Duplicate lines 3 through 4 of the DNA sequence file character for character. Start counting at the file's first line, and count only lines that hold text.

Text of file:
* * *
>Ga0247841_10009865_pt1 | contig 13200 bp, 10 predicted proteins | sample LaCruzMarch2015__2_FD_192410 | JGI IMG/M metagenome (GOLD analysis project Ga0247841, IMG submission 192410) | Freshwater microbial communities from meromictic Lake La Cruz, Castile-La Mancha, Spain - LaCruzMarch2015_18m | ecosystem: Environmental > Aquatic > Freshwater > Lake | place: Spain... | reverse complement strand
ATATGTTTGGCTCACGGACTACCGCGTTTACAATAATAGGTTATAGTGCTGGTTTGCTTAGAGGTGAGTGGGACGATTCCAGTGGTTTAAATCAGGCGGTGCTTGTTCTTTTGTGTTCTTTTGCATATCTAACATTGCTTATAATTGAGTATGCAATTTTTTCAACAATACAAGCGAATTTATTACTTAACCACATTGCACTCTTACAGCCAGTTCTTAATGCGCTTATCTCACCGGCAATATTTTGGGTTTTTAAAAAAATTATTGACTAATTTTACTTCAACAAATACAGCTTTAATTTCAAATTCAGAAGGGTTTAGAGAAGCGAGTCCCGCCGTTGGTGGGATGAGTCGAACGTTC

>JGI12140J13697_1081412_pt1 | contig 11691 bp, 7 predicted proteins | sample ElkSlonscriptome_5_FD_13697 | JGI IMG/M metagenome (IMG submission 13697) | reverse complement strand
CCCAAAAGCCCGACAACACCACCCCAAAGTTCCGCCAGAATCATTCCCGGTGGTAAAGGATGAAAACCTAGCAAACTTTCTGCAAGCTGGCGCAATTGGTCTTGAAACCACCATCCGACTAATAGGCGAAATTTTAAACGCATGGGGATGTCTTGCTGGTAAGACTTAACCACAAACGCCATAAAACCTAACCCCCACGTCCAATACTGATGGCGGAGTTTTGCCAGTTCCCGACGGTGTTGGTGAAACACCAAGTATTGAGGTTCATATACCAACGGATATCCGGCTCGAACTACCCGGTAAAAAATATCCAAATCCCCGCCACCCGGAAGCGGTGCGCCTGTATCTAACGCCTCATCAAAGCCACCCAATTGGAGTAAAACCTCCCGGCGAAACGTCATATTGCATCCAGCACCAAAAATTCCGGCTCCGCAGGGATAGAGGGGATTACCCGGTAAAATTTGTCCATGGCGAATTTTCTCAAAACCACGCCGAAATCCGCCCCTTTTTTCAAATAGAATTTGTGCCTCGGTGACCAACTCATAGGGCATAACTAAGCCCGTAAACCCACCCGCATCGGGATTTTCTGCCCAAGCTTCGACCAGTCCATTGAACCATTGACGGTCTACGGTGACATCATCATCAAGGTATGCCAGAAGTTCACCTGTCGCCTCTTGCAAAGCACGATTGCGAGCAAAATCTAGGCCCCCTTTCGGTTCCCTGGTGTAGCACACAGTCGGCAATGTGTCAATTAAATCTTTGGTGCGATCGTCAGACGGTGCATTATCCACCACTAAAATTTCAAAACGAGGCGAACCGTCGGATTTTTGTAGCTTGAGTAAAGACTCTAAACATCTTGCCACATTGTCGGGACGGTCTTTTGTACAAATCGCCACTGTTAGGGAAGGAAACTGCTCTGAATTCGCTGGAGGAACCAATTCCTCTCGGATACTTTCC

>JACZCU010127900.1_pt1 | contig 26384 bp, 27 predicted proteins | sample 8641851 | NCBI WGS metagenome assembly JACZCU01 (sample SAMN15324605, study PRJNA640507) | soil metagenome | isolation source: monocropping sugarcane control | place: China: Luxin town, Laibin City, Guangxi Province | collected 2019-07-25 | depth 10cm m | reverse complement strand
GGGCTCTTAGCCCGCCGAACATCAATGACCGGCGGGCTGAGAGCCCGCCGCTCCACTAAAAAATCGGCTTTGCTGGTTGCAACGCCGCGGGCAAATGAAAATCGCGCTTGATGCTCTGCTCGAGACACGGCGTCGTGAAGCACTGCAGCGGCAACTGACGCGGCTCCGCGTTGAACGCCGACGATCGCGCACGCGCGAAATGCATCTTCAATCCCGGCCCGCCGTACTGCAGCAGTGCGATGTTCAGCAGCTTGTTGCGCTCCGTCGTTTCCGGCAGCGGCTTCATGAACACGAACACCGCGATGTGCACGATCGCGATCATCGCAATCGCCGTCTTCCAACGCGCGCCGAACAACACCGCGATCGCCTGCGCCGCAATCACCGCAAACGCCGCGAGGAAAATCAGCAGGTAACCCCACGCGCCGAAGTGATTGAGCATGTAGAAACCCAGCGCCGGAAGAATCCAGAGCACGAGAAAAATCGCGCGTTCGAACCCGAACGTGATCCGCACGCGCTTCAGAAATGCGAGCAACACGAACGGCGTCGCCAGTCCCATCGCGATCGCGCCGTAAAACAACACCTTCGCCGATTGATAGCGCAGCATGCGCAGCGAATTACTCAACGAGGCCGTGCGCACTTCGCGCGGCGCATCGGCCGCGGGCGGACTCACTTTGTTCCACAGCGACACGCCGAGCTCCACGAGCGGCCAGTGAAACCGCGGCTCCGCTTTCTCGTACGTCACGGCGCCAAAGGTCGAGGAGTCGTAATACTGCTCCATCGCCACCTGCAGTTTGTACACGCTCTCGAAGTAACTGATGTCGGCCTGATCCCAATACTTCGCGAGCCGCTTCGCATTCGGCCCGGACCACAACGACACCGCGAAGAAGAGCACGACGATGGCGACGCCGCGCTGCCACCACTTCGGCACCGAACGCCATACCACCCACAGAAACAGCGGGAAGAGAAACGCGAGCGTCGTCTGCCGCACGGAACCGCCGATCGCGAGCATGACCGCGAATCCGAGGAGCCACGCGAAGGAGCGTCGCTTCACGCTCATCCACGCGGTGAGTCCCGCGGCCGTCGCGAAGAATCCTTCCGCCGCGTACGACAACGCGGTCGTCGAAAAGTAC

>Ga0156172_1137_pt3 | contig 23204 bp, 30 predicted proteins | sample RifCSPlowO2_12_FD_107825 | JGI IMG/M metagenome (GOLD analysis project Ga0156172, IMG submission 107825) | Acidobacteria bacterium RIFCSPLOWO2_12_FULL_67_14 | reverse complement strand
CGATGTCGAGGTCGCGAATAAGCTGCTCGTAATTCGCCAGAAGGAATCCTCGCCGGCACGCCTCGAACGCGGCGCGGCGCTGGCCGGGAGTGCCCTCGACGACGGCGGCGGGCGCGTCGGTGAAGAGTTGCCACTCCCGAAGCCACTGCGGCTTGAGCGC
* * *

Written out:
>JGI12140J13697_1081412_pt1 | contig 11691 bp, 7 predicted proteins | sample ElkSlonscriptome_5_FD_13697 | JGI IMG/M metagenome (IMG submission 13697) | reverse complement strand
CCCAAAAGCCCGACAACACCACCCCAAAGTTCCGCCAGAATCATTCCCGGTGGTAAAGGATGAAAACCTAGCAAACTTTCTGCAAGCTGGCGCAATTGGTCTTGAAACCACCATCCGACTAATAGGCGAAATTTTAAACGCATGGGGATGTCTTGCTGGTAAGACTTAACCACAAACGCCATAAAACCTAACCCCCACGTCCAATACTGATGGCGGAGTTTTGCCAGTTCCCGACGGTGTTGGTGAAACACCAAGTATTGAGGTTCATATACCAACGGATATCCGGCTCGAACTACCCGGTAAAAAATATCCAAATCCCCGCCACCCGGAAGCGGTGCGCCTGTATCTAACGCCTCATCAAAGCCACCCAATTGGAGTAAAACCTCCCGGCGAAACGTCATATTGCATCCAGCACCAAAAATTCCGGCTCCGCAGGGATAGAGGGGATTACCCGGTAAAATTTGTCCATGGCGAATTTTCTCAAAACCACGCCGAAATCCGCCCCTTTTTTCAAATAGAATTTGTGCCTCGGTGACCAACTCATAGGGCATAACTAAGCCCGTAAACCCACCCGCATCGGGATTTTCTGCCCAAGCTTCGACCAGTCCATTGAACCATTGACGGTCTACGGTGACATCATCATCAAGGTATGCCAGAAGTTCACCTGTCGCCTCTTGCAAAGCACGATTGCGAGCAAAATCTAGGCCCCCTTTCGGTTCCCTGGTGTAGCACACAGTCGGCAATGTGTCAATTAAATCTTTGGTGCGATCGTCAGACGGTGCATTATCCACCACTAAAATTTCAAAACGAGGCGAACCGTCGGATTTTTGTAGCTTGAGTAAAGACTCTAAACATCTTGCCACATTGTCGGGACGGTCTTTTGTACAAATCGCCACTGTTAGGGAAGGAAACTGCTCTGAATTCGCTGGAGGAACCAATTCCTCTCGGATACTTTCC